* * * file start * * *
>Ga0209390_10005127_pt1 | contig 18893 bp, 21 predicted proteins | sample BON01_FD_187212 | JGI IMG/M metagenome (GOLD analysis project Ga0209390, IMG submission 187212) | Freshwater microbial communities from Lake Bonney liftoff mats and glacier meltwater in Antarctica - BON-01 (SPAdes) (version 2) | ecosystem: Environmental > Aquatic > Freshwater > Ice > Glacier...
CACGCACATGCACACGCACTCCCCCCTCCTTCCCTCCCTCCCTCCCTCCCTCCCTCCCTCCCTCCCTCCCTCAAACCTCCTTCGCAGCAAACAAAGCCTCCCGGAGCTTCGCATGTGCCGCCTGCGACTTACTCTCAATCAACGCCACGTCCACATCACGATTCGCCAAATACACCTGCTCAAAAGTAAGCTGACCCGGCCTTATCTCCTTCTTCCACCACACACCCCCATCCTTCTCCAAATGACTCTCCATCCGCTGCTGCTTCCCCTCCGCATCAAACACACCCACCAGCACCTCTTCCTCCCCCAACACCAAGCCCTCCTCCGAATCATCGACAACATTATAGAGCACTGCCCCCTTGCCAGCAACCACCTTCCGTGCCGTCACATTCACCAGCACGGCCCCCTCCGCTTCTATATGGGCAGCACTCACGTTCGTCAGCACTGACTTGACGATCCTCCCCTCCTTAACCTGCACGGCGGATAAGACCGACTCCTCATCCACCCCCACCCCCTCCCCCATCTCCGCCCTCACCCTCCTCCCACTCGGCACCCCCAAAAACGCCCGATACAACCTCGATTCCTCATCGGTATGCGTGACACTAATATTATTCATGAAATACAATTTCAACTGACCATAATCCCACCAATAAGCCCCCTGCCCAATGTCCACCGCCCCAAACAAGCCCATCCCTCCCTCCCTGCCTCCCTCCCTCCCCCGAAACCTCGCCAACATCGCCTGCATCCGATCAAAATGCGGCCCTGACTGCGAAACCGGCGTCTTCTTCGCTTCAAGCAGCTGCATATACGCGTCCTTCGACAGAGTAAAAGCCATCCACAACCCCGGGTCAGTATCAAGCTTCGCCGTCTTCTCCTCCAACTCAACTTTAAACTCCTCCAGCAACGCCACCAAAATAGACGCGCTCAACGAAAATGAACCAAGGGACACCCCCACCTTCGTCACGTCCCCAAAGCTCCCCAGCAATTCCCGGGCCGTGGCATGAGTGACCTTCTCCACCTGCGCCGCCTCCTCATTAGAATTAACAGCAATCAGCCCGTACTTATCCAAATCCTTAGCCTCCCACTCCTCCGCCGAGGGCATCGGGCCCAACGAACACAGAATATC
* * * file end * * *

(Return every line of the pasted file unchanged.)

>Ga0209390_10005127_pt1 | contig 18893 bp, 21 predicted proteins | sample BON01_FD_187212 | JGI IMG/M metagenome (GOLD analysis project Ga0209390, IMG submission 187212) | Freshwater microbial communities from Lake Bonney liftoff mats and glacier meltwater in Antarctica - BON-01 (SPAdes) (version 2) | ecosystem: Environmental > Aquatic > Freshwater > Ice > Glacier...
CACGCACATGCACACGCACTCCCCCCTCCTTCCCTCCCTCCCTCCCTCCCTCCCTCCCTCCCTCCCTCCCTCAAACCTCCTTCGCAGCAAACAAAGCCTCCCGGAGCTTCGCATGTGCCGCCTGCGACTTACTCTCAATCAACGCCACGTCCACATCACGATTCGCCAAATACACCTGCTCAAAAGTAAGCTGACCCGGCCTTATCTCCTTCTTCCACCACACACCCCCATCCTTCTCCAAATGACTCTCCATCCGCTGCTGCTTCCCCTCCGCATCAAACACACCCACCAGCACCTCTTCCTCCCCCAACACCAAGCCCTCCTCCGAATCATCGACAACATTATAGAGCACTGCCCCCTTGCCAGCAACCACCTTCCGTGCCGTCACATTCACCAGCACGGCCCCCTCCGCTTCTATATGGGCAGCACTCACGTTCGTCAGCACTGACTTGACGATCCTCCCCTCCTTAACCTGCACGGCGGATAAGACCGACTCCTCATCCACCCCCACCCCCTCCCCCATCTCCGCCCTCACCCTCCTCCCACTCGGCACCCCCAAAAACGCCCGATACAACCTCGATTCCTCATCGGTATGCGTGACACTAATATTATTCATGAAATACAATTTCAACTGACCATAATCCCACCAATAAGCCCCCTGCCCAATGTCCACCGCCCCAAACAAGCCCATCCCTCCCTCCCTGCCTCCCTCCCTCCCCCGAAACCTCGCCAACATCGCCTGCATCCGATCAAAATGCGGCCCTGACTGCGAAACCGGCGTCTTCTTCGCTTCAAGCAGCTGCATATACGCGTCCTTCGACAGAGTAAAAGCCATCCACAACCCCGGGTCAGTATCAAGCTTCGCCGTCTTCTCCTCCAACTCAACTTTAAACTCCTCCAGCAACGCCACCAAAATAGACGCGCTCAACGAAAATGAACCAAGGGACACCCCCACCTTCGTCACGTCCCCAAAGCTCCCCAGCAATTCCCGGGCCGTGGCATGAGTGACCTTCTCCACCTGCGCCGCCTCCTCATTAGAATTAACAGCAATCAGCCCGTACTTATCCAAATCCTTAGCCTCCCACTCCTCCGCCGAGGGCATCGGGCCCAACGAACACAGAATATC